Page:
In order to avoid a global traffic breakdown, mobility requires intelligent, networked solutions, Ford said. In this context, he a called for tight collaboration between automotive and telecommunications industries. "No enterprise and no industry branch alone can provide the answers to the mobility requirements of the future", he said. Telecommunications will take the decisive role in driving user acceptance for innovative solutions. "The telecommunications providers need to develop interdisciplinary systems to enable traffic systems in which the cars do not only intelligently communicate among each other but also with the traffic infrastructure". For this reason, Ford should regard cars as a "rolling smartphones" and as network node, he said.
In the mean term, significantly more powerful sensors and electronic controls will enable more interaction between the cars. This, in turn, will help to reduce the number of traffic fatalities. By the same token, they will enable semi-autonomous driving on highways including access roads as well as during lane changes. Vehicle-to-cloud-based navigation systems will help improve not only the fuel efficiency but also the time efficiency - future cars will make suggestions for alternative roads or even alternative transport means in the case of traffic congestion. One of the IT infrastructure measures towards this end will be an integrated mobility network. A central element of this network will be a data base to which all traffic participants will be logged in.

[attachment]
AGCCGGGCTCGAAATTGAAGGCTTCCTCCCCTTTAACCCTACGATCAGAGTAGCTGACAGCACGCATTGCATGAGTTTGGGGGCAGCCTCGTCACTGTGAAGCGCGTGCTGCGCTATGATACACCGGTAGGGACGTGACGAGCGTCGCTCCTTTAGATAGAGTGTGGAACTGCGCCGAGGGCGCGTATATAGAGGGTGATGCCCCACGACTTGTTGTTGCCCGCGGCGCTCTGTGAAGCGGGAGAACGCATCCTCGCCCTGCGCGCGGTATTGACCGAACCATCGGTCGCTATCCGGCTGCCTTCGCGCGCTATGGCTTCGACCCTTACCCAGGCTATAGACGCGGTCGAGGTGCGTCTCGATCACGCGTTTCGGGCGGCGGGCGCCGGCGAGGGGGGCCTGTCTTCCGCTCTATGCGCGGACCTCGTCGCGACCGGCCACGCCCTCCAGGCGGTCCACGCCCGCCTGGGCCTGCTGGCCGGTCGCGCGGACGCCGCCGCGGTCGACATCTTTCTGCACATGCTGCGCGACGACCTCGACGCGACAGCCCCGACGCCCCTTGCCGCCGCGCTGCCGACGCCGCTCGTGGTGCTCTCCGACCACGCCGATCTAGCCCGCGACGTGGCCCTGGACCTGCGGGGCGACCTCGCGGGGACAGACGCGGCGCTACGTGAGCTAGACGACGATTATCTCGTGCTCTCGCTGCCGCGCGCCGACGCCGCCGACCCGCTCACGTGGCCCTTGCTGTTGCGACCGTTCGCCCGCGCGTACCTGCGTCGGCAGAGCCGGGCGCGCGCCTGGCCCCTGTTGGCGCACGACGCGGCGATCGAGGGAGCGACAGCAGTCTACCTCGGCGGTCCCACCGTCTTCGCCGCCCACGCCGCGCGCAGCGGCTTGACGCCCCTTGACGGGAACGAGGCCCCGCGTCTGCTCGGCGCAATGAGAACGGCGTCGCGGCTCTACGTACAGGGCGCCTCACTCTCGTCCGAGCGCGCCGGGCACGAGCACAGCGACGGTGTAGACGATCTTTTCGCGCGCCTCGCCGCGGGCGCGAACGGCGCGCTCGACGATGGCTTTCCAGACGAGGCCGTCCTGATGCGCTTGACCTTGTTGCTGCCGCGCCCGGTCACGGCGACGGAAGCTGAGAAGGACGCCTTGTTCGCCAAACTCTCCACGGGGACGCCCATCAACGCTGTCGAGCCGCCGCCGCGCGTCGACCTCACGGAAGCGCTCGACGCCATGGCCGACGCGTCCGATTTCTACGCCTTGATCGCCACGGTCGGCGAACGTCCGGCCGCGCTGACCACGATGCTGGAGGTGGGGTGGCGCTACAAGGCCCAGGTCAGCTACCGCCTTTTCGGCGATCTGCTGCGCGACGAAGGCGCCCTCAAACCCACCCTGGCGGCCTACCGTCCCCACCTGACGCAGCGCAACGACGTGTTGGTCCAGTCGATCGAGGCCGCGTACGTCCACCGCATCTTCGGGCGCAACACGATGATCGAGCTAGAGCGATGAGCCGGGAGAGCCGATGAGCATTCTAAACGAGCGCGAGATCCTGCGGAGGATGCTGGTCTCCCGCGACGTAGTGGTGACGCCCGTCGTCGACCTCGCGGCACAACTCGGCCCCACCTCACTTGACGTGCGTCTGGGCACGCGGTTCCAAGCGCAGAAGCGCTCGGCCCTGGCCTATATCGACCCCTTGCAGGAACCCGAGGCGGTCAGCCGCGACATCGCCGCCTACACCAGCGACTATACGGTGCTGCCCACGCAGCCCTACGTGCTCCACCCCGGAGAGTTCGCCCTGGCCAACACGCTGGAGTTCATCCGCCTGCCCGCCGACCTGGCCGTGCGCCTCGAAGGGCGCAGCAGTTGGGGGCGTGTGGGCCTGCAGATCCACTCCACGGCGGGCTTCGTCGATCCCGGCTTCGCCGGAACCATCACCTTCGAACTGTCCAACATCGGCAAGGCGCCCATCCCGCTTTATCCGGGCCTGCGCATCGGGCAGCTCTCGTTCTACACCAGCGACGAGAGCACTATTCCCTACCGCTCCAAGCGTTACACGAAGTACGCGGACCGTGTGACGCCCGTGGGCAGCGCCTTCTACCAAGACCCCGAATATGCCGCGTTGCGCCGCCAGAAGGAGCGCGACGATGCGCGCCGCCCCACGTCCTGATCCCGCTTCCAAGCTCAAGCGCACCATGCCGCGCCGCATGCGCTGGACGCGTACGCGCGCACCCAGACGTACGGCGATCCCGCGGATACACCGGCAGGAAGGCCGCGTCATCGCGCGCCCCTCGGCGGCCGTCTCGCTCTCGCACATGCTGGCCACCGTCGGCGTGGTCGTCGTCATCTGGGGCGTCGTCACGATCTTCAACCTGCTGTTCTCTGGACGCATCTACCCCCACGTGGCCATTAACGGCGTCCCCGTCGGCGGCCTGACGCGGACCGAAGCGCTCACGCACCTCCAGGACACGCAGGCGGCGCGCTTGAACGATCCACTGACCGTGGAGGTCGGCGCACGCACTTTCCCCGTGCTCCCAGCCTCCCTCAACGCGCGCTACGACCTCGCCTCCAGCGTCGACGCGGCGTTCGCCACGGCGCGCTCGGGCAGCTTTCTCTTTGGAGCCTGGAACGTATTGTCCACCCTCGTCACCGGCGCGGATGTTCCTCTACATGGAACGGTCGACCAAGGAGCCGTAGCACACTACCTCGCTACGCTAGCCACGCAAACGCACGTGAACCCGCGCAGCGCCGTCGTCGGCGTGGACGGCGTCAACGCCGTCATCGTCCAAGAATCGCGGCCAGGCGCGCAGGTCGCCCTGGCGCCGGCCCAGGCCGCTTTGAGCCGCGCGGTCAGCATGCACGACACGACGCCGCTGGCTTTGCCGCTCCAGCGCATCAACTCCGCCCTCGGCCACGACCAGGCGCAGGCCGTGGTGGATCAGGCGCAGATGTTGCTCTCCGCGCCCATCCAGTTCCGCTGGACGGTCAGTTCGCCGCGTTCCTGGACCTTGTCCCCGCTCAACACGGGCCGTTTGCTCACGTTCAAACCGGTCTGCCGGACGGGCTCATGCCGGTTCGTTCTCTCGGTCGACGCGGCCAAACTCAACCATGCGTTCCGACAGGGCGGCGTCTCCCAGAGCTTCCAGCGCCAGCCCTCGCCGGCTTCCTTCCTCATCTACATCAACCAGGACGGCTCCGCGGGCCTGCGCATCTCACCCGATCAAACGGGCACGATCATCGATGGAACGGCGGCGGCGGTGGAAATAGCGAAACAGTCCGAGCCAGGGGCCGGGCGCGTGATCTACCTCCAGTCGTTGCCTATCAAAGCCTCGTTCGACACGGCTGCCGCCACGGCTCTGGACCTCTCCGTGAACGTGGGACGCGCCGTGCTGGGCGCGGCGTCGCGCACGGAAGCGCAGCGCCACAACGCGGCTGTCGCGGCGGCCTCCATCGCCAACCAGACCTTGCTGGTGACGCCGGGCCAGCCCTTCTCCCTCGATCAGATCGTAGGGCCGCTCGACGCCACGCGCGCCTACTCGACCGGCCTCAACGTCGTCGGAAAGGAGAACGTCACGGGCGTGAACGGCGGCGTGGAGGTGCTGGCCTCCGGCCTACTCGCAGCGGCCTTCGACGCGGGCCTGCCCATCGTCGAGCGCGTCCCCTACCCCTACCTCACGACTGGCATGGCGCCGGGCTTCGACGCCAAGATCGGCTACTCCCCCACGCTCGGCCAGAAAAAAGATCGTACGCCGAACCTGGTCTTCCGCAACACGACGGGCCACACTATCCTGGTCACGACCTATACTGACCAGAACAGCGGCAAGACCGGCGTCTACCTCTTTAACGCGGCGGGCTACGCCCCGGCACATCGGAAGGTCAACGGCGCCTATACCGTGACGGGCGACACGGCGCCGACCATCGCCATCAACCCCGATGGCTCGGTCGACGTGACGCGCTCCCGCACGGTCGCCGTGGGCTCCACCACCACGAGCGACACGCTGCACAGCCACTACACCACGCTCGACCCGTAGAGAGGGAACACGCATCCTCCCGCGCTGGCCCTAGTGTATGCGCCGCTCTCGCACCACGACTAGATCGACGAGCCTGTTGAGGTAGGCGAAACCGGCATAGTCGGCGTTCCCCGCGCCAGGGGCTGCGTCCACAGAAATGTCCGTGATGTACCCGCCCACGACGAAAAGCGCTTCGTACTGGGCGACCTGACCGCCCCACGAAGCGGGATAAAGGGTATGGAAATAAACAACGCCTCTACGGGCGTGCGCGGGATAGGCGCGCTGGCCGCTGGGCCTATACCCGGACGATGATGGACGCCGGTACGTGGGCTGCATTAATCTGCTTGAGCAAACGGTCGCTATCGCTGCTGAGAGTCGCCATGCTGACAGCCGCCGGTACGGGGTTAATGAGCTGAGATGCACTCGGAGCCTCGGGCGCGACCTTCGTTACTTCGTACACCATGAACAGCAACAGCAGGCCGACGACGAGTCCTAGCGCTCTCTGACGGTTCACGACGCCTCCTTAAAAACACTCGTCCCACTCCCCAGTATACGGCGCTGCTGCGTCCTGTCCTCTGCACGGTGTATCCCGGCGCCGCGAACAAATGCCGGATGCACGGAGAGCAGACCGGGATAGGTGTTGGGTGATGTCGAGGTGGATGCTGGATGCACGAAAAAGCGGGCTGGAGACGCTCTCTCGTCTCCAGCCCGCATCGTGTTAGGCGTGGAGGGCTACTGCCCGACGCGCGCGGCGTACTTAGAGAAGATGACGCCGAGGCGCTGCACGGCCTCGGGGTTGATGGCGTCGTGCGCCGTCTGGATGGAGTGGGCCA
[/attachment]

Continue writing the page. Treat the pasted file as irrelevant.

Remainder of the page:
In the long term - beyond the year 2025 - inter-modal traffic networks will combine several mobility technologies to an embracing, resource-saving mobility solution. Cars will have an "autopilot" mode that enables them to reach their destinations automatically. Once they will be arrived, they autonomously will search an nearby parking lot - and as soon as they are used, they also return automatically to their drivers and pick them up.
At a more practical level, Ford Motor Company presented its Sync infotainment platform in Europe. In the US, the platform